Philae: reflections and hopes

Lead lander scientist Jean-Pierre Bibring (IAS, Orsay, France) reflects on the events surrounding comet landing four months ago, and shares his hopes for Philae’s reactivation.  

Jean-Pierre Bibring (centre) during the 13 November 2014 press briefing, during which he presented new images returned from the lander. Click to watch video.

Jean-Pierre Bibring (centre) during the 13 November 2014 press briefing, during which he presented new images returned from the lander. Click to watch video.

For years we dreamt of visiting a comet, to perform in situ analyses of a pristine Solar System object. For Philae, the first giant challenge was to land. We always knew that achieving our scientific goals would require us to face extreme conditions, so cold and unpredictable would be the comet environment at such distances from the Sun – nearly 450 million kilometres around landing day. Our mission was expected to present enormous risks: the reality was even tougher.

All scientific operations planned for the descent up to 10 hours after touchdown had been preloaded, ready to be run in an automated fashion. They all were performed as planned. They in part took place during the two-hours Philae spent bouncing before getting to rest, offering an unexpected add-on sequence of measurements. They greatly contributed, revealing physical properties of the nucleus surface, which seems to consist of a rigid (icy?) layer below a dust cover. It could result from sintering through the thermal cycles experienced as the comet passes through perihelion every ~6.5 years – a situation MUPUS learnt about when it tried to hammer into the ground.

A processed view of "Perihelion Cliff" at Philae's final landing site. Credits: ESA/Rosetta/Philae/CIVA

A processed view of “Perihelion Cliff” at Philae’s final landing site.
Credits: ESA/Rosetta/Philae/CIVA

The subsequent ~50 hours of operations, constituting the “first science sequence” (FSS), were supposed to be run with the non-rechargeable batteries primarily, the content of which would not be known until they die. The initial FSS plan was to start with drilling (with SD2) and analysing subsurface samples (with COSAC and PTOLEMY); imaging the surface below Philae (ROLIS); deploying other mechanisms to measure temperature profile (MUPUS) and surface composition (APXS), and monitoring physical properties (SESAME). This sequence required Philae to be rigidly anchored to the surface, which did not happen. We thus had to quickly execute a major reshuffling and adaptation of the overall sequence, balancing the risks and the desired goals to acquire as many scientific results as possible.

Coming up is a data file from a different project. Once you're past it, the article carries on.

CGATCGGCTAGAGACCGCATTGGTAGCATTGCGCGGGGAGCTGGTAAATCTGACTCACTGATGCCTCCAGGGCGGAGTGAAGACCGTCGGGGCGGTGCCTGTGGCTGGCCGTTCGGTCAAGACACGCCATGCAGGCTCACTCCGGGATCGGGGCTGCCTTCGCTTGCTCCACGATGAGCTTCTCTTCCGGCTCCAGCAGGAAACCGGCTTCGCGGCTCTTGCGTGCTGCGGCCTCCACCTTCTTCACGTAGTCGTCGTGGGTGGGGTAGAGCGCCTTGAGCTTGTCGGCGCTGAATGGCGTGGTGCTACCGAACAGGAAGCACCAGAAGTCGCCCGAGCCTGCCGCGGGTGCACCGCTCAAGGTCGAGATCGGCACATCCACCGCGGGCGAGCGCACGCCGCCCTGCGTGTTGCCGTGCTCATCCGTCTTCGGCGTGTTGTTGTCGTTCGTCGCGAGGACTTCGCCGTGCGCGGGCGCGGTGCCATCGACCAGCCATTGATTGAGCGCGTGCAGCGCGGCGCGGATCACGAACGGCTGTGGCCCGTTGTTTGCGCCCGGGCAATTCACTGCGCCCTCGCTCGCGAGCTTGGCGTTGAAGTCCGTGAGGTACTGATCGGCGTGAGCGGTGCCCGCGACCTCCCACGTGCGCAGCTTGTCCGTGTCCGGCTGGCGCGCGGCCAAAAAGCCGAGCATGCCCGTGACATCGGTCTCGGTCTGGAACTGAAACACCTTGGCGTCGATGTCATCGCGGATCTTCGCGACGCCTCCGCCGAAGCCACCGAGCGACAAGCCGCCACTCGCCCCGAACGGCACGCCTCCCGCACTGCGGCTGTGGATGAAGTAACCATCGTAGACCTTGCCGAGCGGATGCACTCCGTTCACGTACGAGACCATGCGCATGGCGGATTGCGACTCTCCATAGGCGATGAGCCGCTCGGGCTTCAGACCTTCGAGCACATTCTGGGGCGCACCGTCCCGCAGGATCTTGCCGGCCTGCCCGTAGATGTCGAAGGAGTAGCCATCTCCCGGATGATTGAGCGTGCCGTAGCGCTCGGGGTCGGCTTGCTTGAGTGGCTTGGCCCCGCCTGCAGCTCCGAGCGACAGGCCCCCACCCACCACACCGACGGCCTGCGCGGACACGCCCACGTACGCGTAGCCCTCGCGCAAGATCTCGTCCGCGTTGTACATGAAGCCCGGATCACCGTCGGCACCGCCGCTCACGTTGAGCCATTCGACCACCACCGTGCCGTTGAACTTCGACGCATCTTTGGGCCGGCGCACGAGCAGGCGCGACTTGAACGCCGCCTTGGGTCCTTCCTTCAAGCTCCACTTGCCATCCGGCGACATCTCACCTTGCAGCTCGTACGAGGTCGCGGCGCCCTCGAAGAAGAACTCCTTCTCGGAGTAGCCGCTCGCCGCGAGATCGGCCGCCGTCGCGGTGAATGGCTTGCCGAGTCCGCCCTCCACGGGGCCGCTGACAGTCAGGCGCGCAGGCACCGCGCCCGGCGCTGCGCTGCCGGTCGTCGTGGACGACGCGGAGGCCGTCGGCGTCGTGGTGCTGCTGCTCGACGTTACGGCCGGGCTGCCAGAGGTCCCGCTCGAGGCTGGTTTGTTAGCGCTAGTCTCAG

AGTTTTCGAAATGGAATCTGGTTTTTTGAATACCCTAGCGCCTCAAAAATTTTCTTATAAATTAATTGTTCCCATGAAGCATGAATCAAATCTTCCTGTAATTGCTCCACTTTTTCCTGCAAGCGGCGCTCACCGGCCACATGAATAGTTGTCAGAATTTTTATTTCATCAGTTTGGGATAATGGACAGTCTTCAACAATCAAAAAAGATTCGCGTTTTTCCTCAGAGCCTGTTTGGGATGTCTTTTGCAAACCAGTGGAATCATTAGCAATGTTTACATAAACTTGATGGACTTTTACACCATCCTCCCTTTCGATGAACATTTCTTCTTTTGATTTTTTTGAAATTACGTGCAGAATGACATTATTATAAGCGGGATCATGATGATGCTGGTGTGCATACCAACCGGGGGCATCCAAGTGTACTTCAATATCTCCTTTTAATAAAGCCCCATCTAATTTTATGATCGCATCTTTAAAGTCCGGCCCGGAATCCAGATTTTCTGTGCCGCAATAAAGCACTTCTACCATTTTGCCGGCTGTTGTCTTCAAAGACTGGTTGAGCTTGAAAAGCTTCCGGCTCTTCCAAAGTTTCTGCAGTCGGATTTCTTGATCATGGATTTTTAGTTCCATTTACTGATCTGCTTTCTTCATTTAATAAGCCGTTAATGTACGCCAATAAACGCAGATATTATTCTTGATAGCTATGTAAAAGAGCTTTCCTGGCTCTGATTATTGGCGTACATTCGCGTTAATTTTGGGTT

As a key step, to characterize the position/orientation and location of Philae, a new set of CIVA panorama images was commanded. It was executed and received early on 13 November. The images were astonishing. Philae had indeed landed, and one could clearly see parts of the lander (feet, CONSERT antenna) resting on the comet nucleus. We were face-to-face with pristine cometary constituents –the dream had become reality! But, at the same time, the images demonstrated that Philae had rested in a hole with an odd attitude, one foot up, and in a site largely shadowed by surrounding boulders/cliffs: greatly unfavourable for energy, as well as for surface access of deployable systems.

A sequence of operations coping with this situation was designed and uploaded, enabling most investigations to be run, from the least to the more risky. Most investigations were reduced in duration, and some were not enabled, by potential lack of energy. The sequence ended with a rotation of Philae body, post-monitored by a ROLIS image, to try to improve the energy budget on the solar cells. Then the system was shut down to properly enter hibernation. All was executed as planned; the overall duration of the descent and the FSS lasted 63 hours, almost exactly as expected.

ESA_Rosetta_Philae_FSS_cropContrasted outcomes were achieved. Access to the surface was compromised: it seems that the drill (SD2), although it operated perfectly, did not get and distribute a sample, preventing COSAC from its analysis, and that APXS did not touch the ground. Time and energy limitations prevented some investigations to be operated (such as CIVA-M): there is a cost of not having been anchored at touchdown! However, during the descent, the touchdown and bouncing phases, and the reshuffled FSS, an enormous amount of critical data were collected; they are currently being analysed, and the results are being prepared for publication. In very broad terms:

-ROMAP monitored the evolution of the magnetic field from kms down to a few cms from the surface, inferring the degree of magnetization of the constitutive cometary materials;

-ROLIS imaged the targeted landing site from 70m down to 9m altitude, then the surface below Philae, providing a view of the cometary surface materials from metre to submillimetre-scale;

-MUPUS monitored the thermal environment, and the surface thermal properties and constrained the hardness of the ground;

-CONSERT acquired the evolution of the radio waves through the nucleus during one complete rotation;